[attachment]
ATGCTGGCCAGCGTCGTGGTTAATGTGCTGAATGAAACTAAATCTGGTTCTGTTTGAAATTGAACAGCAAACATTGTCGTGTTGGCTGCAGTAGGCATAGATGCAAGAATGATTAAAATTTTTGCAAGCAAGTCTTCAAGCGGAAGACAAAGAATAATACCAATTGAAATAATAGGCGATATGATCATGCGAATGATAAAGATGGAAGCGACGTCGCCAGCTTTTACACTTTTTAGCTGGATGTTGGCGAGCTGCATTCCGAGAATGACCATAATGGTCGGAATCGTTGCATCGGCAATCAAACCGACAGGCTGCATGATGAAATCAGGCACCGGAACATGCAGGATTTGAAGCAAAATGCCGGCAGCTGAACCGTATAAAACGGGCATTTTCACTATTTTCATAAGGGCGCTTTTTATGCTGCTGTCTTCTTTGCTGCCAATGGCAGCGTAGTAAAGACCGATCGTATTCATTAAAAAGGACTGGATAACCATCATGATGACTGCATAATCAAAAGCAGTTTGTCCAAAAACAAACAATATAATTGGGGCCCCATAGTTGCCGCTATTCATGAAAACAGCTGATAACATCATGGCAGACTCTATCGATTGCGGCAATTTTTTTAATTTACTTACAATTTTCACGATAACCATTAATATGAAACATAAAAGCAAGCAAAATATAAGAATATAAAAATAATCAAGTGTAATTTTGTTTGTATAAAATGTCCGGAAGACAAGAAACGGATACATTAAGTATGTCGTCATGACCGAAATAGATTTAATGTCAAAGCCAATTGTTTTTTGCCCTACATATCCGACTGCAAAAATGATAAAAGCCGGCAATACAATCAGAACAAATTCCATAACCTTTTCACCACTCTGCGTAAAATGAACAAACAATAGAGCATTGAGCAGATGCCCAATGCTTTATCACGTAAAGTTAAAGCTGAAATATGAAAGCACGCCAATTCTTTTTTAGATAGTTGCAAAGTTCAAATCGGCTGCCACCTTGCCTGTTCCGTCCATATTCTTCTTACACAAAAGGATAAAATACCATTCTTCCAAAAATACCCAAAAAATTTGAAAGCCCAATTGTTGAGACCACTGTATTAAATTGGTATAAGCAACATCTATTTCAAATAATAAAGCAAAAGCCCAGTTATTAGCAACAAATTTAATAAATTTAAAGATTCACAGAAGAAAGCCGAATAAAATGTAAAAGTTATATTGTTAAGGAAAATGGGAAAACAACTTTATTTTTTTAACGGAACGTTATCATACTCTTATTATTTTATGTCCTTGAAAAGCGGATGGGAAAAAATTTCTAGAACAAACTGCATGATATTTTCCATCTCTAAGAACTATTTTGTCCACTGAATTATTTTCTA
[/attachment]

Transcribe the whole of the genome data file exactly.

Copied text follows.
ATGCTGGCCAGCGTCGTGGTTAATGTGCTGAATGAAACTAAATCTGGTTCTGTTTGAAATTGAACAGCAAACATTGTCGTGTTGGCTGCAGTAGGCATAGATGCAAGAATGATTAAAATTTTTGCAAGCAAGTCTTCAAGCGGAAGACAAAGAATAATACCAATTGAAATAATAGGCGATATGATCATGCGAATGATAAAGATGGAAGCGACGTCGCCAGCTTTTACACTTTTTAGCTGGATGTTGGCGAGCTGCATTCCGAGAATGACCATAATGGTCGGAATCGTTGCATCGGCAATCAAACCGACAGGCTGCATGATGAAATCAGGCACCGGAACATGCAGGATTTGAAGCAAAATGCCGGCAGCTGAACCGTATAAAACGGGCATTTTCACTATTTTCATAAGGGCGCTTTTTATGCTGCTGTCTTCTTTGCTGCCAATGGCAGCGTAGTAAAGACCGATCGTATTCATTAAAAAGGACTGGATAACCATCATGATGACTGCATAATCAAAAGCAGTTTGTCCAAAAACAAACAATATAATTGGGGCCCCATAGTTGCCGCTATTCATGAAAACAGCTGATAACATCATGGCAGACTCTATCGATTGCGGCAATTTTTTTAATTTACTTACAATTTTCACGATAACCATTAATATGAAACATAAAAGCAAGCAAAATATAAGAATATAAAAATAATCAAGTGTAATTTTGTTTGTATAAAATGTCCGGAAGACAAGAAACGGATACATTAAGTATGTCGTCATGACCGAAATAGATTTAATGTCAAAGCCAATTGTTTTTTGCCCTACATATCCGACTGCAAAAATGATAAAAGCCGGCAATACAATCAGAACAAATTCCATAACCTTTTCACCACTCTGCGTAAAATGAACAAACAATAGAGCATTGAGCAGATGCCCAATGCTTTATCACGTAAAGTTAAAGCTGAAATATGAAAGCACGCCAATTCTTTTTTAGATAGTTGCAAAGTTCAAATCGGCTGCCACCTTGCCTGTTCCGTCCATATTCTTCTTACACAAAAGGATAAAATACCATTCTTCCAAAAATACCCAAAAAATTTGAAAGCCCAATTGTTGAGACCACTGTATTAAATTGGTATAAGCAACATCTATTTCAAATAATAAAGCAAAAGCCCAGTTATTAGCAACAAATTTAATAAATTTAAAGATTCACAGAAGAAAGCCGAATAAAATGTAAAAGTTATATTGTTAAGGAAAATGGGAAAACAACTTTATTTTTTTAACGGAACGTTATCATACTCTTATTATTTTATGTCCTTGAAAAGCGGATGGGAAAAAATTTCTAGAACAAACTGCATGATATTTTCCATCTCTAAGAACTATTTTGTCCACTGAATTATTTTCTA